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Modèle A1278 mi-2010 / processeur core 2 Duo à 2.4 ou 2.66 GHz

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RAM 16GB Upgrade Troubleshooting

I installed a 1TB SSD HB 2.5" and it worked like a charm. Then I installed the 16 GB RAM upgrade and nothing. No beeps, no chime, just a black screen and the fan might be running, hard to tell.

Back to the original 4 GB RAM and starts up like a charm. High Sierra and all else is up to date. Tried running the EFI updater available for my machine and got message that it's not supported by my system.

Took out one of the 2 GB sticks and put in one of the 8 GB sticks. Started right up and system info says it is running 10 GB RAM. Took that 8 out and put in other 8 and same result. Runs great. So the RAM I bought is not bad and my RAM slots both work, but it won't run with both 8 GB sticks.

Anyone encounter this too and if so is there a way to get all 16 GB of RAM to work?

  • Model Name: MacBook Pro
  • Model Identifier: MacBookPro7,1
  • Processor Name: Intel Core 2 Duo
  • Processor Speed: 2.66 GHz
  • Number of Processors: 1
  • Total Number of Cores: 2
  • L2 Cache: 3 MB
  • Memory: 10 GB
  • Bus Speed: 1.07 GHz
  • Boot ROM Version: MBP71.003F.B00
  • SMC Version (system): 1.62f7

If you need more system info to provide help, don't hesitate to ask.

Répondez à cette question J'ai le même problème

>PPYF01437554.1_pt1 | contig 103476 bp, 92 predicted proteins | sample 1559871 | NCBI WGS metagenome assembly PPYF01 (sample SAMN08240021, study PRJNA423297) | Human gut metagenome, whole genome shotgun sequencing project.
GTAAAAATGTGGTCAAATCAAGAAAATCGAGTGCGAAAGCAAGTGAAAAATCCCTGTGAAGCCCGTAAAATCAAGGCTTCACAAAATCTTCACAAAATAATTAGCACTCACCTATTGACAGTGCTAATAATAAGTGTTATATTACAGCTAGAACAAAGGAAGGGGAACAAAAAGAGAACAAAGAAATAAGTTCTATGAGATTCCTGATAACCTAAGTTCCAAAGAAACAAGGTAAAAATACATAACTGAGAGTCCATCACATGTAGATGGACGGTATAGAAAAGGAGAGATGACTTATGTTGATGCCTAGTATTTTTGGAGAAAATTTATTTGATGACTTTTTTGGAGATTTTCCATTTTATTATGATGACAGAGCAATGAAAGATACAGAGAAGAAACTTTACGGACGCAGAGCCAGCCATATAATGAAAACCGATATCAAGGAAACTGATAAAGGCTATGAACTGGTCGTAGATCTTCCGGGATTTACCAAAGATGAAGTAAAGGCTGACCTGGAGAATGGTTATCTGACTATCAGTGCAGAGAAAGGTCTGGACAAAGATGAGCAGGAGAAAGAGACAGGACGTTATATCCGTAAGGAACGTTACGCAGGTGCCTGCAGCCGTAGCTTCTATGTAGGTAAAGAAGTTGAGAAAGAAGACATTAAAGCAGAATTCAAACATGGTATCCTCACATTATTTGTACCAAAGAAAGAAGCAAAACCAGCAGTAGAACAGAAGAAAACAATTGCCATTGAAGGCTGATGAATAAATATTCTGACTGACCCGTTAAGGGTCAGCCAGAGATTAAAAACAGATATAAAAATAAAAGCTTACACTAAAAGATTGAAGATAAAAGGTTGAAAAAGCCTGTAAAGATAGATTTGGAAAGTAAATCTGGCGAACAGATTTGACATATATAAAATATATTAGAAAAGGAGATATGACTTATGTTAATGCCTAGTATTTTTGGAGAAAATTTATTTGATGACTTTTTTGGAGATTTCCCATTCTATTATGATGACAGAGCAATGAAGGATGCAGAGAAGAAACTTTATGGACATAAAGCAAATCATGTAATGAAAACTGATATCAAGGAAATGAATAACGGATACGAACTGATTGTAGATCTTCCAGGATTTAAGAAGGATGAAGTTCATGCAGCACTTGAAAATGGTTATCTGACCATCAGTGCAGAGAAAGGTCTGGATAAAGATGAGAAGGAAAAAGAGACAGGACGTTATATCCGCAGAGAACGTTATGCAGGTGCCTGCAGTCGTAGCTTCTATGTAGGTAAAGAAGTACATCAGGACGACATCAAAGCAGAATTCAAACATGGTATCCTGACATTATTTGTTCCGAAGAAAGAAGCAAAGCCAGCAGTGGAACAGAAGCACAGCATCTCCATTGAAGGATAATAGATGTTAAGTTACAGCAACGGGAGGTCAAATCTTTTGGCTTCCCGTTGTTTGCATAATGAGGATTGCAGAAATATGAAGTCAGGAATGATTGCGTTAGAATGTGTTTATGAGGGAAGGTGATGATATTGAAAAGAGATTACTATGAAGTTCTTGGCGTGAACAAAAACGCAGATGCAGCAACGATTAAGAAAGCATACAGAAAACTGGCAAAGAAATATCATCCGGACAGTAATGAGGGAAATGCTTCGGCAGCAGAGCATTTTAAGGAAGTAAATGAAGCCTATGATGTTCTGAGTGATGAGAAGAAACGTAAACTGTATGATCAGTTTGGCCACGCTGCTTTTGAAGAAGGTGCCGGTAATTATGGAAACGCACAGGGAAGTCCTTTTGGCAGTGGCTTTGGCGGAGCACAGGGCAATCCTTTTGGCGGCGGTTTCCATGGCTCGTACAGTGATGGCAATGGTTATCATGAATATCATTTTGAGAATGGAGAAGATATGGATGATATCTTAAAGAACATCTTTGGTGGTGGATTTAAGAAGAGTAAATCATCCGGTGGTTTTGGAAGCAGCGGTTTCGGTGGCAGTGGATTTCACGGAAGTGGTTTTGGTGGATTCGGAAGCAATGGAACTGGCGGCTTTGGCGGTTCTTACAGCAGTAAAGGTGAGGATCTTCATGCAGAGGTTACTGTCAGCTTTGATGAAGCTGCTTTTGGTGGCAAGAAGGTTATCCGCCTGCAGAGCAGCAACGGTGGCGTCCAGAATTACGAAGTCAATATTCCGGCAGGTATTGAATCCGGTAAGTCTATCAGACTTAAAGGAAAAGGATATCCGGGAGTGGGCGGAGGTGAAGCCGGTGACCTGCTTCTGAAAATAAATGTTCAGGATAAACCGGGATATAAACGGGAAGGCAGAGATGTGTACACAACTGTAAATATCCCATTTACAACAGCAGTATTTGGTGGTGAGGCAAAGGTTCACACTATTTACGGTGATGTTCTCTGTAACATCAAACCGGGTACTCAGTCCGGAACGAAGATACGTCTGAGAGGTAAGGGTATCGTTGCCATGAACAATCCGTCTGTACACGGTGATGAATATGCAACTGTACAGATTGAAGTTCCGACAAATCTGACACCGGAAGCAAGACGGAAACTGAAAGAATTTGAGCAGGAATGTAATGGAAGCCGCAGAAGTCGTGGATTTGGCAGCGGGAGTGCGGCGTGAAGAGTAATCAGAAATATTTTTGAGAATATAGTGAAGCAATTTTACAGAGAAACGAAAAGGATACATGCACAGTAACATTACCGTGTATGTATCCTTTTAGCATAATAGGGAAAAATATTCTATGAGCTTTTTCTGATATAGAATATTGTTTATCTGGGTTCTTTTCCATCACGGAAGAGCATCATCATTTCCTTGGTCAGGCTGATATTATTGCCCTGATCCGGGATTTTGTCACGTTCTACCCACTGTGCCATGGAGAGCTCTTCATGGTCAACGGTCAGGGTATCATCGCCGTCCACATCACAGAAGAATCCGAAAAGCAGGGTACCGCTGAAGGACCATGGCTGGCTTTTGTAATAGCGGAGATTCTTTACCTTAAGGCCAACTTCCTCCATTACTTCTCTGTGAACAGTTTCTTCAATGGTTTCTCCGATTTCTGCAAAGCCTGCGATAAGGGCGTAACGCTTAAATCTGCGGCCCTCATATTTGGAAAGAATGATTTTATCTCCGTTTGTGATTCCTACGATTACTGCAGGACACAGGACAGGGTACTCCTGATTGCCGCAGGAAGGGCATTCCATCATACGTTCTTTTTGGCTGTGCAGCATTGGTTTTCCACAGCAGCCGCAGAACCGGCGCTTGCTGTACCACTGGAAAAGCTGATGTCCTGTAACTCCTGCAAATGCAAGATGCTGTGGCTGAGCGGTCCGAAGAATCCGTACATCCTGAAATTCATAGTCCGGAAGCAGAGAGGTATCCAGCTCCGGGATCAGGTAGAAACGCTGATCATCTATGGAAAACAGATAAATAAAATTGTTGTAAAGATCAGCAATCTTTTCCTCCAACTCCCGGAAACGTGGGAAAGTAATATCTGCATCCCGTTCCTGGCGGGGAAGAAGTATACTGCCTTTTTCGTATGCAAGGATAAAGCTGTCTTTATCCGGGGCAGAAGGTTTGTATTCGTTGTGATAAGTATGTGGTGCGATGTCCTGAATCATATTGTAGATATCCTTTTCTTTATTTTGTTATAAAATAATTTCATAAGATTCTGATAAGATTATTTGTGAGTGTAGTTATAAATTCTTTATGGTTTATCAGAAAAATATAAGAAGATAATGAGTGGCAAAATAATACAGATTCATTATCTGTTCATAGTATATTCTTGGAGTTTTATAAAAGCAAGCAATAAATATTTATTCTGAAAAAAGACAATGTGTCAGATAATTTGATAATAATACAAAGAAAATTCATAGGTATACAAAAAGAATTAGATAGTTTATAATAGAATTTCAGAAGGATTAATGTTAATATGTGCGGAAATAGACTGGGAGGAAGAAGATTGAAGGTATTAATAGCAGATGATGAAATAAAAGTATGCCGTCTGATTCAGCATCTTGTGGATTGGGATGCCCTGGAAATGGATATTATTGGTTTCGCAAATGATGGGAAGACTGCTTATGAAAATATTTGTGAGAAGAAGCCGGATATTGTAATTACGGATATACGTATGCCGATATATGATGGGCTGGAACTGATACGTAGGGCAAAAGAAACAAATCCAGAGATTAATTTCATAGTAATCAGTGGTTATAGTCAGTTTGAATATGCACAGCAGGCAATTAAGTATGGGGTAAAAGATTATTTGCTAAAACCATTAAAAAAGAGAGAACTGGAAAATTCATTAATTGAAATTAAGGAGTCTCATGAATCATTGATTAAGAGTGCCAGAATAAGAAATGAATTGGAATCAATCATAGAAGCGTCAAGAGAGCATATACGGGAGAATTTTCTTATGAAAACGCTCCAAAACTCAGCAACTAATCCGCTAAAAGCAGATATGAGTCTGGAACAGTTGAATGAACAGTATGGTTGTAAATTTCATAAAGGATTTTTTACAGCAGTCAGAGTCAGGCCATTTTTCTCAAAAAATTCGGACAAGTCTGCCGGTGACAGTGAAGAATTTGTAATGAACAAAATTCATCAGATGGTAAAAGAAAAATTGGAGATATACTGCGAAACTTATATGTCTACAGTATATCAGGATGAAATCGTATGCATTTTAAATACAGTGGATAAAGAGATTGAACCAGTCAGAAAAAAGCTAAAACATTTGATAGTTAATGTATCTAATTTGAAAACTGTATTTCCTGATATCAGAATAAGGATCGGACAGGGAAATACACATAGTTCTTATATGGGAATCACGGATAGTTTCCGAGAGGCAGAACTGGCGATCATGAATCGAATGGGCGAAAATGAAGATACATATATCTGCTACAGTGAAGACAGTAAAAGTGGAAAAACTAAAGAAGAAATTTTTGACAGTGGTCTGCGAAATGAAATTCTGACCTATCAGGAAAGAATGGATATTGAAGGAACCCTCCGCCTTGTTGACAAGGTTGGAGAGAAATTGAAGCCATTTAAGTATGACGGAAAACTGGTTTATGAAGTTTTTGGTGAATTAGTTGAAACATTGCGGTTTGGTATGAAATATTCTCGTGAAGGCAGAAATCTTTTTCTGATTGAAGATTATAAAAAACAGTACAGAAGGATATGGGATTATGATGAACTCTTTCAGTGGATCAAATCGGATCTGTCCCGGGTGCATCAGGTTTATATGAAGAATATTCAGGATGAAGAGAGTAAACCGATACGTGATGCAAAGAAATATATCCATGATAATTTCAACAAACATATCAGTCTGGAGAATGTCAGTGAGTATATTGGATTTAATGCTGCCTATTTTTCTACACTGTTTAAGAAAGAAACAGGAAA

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Any luck with this? I have the same exact problem!

par

Sadly some systems will only go to 10 GB.

par

I’m afraid not. After a weeek of trying everything under the sun, I gave up and decided to be happy with 10 GB and a boot up time that is faster by a good 5 minutes.

par

Exact same problem :(

par

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I have the same firmware and versions and mac as you and I was able to install 16gb ram. I had the same issue you are describing at first when I tried to install 16gb ddr3 ram running at 1333mhz . I then bought 16gb ddr3 ram running at 1066mhz and it works fine. Are you sure you didn't get the wrong mhz?

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From EveryMac: Standard RAM: 4 GB Maximum RAM:16 GB*

4 GB of RAM pre-installed as two 2 GB modules, no slots free.*Originally, both the official and actual maximum RAM was 8 GB. However, as ++confirmed++ by site sponsor OWC, if running OS X 10.7.5 or higher, updated with the latest EFI, and equipped with proper specification memory modules, this model can support up to 16 GB of RAM.

PC3-8500 DDR3 - 1066 MHz

So as we can see your system is able to run with 16 GB!